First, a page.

Israel: Childhood Polio Vaccination Rate Reaches 96%

Recent cases of polio in Israel constitute an epidemic: WHO

Four months after the discovery of cases of poliomyelitis in Israel, the health authorities managed to considerably increase the rate of vaccination of babies, with vaccination coverage now close to 100%.

While the rate of the most important polio vaccines – namely the vaccine given between six and 18 months – stood at 81% in March before the appearance of polio in the country, this proportion is now 96% .

The first clinical case of polio in 34 years was discovered in an unvaccinated 4-year-old girl in March. First hospitalized at Hadassah Medical Center in Jerusalem, the girl was transferred to a specialized hospital after the virus damaged her muscles.

Several children subsequently tested positive for the virus, but all cases remained asymptomatic.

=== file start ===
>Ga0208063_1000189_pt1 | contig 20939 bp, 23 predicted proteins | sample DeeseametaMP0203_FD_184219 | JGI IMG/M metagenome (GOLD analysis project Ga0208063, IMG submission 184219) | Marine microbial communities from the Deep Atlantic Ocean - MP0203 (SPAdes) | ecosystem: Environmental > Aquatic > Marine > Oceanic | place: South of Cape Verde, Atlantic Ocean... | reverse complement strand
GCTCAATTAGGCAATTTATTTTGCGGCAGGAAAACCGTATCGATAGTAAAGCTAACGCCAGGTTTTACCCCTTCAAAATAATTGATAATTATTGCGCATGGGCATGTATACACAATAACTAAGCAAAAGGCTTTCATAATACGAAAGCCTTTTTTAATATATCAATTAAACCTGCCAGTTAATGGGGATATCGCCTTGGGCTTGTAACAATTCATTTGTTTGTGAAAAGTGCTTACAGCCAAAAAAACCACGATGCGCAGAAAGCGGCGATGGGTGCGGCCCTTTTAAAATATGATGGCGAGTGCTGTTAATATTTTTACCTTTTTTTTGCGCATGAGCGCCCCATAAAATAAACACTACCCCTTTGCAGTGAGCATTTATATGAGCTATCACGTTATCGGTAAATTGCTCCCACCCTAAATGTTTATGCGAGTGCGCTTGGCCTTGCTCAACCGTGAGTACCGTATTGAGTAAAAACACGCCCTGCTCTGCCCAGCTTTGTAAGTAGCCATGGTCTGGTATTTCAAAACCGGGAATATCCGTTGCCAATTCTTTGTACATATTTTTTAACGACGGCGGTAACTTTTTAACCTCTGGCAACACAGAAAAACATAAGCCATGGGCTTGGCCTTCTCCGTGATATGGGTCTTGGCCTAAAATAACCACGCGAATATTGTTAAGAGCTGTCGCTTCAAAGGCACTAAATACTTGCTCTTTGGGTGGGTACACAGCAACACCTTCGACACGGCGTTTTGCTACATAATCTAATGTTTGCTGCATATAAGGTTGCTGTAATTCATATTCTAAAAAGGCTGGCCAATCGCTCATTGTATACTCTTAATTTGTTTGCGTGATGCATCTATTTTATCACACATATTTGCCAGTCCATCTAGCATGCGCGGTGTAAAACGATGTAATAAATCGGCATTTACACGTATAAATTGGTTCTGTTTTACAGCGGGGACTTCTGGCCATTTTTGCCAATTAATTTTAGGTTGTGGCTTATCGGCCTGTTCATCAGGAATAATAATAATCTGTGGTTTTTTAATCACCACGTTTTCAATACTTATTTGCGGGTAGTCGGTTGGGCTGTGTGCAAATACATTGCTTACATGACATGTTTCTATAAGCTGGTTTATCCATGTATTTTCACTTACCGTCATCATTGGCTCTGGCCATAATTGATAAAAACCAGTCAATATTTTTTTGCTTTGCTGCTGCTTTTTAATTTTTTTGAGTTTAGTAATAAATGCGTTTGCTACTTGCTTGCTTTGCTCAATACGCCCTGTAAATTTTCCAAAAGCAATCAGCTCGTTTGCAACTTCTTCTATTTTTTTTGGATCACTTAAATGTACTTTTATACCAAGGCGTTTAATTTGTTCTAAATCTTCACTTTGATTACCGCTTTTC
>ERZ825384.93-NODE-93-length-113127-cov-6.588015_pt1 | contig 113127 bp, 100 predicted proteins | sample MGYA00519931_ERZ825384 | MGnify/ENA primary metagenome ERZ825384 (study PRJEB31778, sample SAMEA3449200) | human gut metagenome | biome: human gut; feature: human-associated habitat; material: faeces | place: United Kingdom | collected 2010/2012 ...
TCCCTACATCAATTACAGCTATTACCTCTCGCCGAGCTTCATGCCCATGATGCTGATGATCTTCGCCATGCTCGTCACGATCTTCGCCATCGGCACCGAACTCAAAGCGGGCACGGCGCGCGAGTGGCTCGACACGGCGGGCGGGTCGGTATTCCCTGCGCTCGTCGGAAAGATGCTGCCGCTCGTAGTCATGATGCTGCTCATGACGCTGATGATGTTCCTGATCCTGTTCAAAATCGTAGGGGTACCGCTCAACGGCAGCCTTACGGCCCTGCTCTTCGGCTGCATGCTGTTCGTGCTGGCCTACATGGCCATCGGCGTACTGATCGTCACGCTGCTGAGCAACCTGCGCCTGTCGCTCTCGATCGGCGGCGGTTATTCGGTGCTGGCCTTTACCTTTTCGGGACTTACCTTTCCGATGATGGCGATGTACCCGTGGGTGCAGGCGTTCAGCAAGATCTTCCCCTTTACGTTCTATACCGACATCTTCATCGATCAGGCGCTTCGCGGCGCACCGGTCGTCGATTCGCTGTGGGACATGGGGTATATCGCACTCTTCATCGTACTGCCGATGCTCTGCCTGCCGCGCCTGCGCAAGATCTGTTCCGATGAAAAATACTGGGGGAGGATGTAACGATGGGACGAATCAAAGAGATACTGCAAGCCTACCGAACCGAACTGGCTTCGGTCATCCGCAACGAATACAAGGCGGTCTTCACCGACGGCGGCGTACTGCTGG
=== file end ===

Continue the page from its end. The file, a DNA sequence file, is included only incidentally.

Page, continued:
Although the number of cases detected in Israel is low, the World Health Organization has called them an epidemic, given that developed countries are expected to be completely polio-free.

The Ministry of Health has since launched an intense vaccination campaign which is now coming to an end. No new cases have been reported in recent weeks.

The ministry has taken a two-pronged approach to boosting polio immunity. One was to increase the use of the main polio vaccine, which is an inactivated vaccine (whose infectious agents have been killed).

The second prong was to promote the live attenuated vaccine, which was reintroduced in Israel in 2013 as an additional line of defense.

While the inactivated vaccine protects recipients against disease if they are exposed to the virus, the attenuated vaccine – given as oral drops – prevents them from spreading the virus, and is therefore considered a tool for mass protection.

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